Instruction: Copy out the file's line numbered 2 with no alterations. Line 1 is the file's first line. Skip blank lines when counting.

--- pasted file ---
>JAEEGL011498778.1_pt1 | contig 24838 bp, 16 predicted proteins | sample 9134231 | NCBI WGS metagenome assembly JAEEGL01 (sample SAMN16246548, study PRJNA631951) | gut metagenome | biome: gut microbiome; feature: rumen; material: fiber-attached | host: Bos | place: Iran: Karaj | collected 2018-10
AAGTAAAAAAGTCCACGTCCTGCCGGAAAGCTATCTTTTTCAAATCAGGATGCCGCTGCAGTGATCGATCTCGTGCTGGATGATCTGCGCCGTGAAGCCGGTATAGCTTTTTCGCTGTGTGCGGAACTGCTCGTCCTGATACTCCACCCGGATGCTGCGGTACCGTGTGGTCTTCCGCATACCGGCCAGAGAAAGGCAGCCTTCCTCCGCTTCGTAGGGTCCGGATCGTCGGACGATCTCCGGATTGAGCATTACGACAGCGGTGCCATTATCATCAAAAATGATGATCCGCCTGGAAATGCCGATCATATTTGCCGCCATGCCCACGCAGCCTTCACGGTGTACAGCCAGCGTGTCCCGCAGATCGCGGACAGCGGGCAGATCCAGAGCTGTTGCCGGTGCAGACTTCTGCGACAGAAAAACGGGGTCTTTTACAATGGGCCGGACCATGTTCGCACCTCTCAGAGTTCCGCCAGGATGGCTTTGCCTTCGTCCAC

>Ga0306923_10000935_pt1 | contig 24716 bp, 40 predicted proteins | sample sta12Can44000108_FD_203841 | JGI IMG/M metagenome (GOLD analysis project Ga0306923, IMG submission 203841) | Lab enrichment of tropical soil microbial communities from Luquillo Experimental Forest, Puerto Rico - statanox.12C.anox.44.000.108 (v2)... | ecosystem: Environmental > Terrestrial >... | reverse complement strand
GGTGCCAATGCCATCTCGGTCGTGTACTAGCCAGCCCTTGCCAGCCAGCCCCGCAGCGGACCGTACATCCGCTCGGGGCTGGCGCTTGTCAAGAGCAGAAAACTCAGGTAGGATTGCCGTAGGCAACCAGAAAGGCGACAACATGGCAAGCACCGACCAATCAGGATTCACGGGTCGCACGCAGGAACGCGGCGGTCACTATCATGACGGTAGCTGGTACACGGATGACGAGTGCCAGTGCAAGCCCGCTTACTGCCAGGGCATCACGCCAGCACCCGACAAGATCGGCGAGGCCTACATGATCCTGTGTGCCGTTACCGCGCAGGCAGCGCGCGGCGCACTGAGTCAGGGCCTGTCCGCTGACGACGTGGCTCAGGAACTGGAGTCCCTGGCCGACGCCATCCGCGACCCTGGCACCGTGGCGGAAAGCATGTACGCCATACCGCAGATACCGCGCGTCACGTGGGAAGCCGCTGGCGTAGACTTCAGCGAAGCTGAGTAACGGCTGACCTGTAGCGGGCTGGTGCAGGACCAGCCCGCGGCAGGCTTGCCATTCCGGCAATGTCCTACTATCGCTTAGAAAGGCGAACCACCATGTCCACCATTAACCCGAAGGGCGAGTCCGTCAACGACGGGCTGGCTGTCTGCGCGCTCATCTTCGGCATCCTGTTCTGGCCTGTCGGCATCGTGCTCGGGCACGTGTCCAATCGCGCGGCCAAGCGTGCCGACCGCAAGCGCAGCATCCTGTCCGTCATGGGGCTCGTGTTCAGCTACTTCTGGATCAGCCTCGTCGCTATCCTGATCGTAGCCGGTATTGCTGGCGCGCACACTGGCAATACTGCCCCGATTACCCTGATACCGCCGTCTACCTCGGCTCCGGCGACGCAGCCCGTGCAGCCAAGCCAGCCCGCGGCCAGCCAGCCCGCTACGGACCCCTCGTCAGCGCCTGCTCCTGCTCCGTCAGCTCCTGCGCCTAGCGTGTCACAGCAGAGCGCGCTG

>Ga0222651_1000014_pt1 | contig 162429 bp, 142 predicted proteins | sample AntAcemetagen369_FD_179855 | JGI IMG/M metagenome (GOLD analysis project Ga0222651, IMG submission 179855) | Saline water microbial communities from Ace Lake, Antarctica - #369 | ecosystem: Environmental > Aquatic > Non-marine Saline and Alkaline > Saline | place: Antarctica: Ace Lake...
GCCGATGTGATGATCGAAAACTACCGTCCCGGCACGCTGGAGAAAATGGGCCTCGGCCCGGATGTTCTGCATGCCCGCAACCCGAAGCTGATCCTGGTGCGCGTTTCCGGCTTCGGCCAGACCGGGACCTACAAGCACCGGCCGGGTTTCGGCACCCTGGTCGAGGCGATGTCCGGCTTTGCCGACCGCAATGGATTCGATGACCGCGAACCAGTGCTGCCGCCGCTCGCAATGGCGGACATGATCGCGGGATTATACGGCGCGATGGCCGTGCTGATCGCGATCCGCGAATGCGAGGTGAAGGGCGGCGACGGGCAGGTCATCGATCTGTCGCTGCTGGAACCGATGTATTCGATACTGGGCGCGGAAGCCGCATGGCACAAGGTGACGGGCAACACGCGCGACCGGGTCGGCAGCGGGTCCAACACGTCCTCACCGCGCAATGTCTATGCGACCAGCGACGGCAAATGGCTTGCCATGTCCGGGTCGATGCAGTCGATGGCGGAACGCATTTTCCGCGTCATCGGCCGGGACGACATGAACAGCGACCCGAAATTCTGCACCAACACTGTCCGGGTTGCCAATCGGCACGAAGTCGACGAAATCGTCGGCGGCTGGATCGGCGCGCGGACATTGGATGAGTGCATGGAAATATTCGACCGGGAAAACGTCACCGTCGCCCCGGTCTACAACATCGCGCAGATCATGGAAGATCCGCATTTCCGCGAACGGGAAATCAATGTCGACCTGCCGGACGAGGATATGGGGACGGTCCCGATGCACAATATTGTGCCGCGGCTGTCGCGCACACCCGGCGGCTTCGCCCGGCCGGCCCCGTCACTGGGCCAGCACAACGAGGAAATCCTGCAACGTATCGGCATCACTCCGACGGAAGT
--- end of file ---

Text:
AAGTAAAAAAGTCCACGTCCTGCCGGAAAGCTATCTTTTTCAAATCAGGATGCCGCTGCAGTGATCGATCTCGTGCTGGATGATCTGCGCCGTGAAGCCGGTATAGCTTTTTCGCTGTGTGCGGAACTGCTCGTCCTGATACTCCACCCGGATGCTGCGGTACCGTGTGGTCTTCCGCATACCGGCCAGAGAAAGGCAGCCTTCCTCCGCTTCGTAGGGTCCGGATCGTCGGACGATCTCCGGATTGAGCATTACGACAGCGGTGCCATTATCATCAAAAATGATGATCCGCCTGGAAATGCCGATCATATTTGCCGCCATGCCCACGCAGCCTTCACGGTGTACAGCCAGCGTGTCCCGCAGATCGCGGACAGCGGGCAGATCCAGAGCTGTTGCCGGTGCAGACTTCTGCGACAGAAAAACGGGGTCTTTTACAATGGGCCGGACCATGTTCGCACCTCTCAGAGTTCCGCCAGGATGGCTTTGCCTTCGTCCAC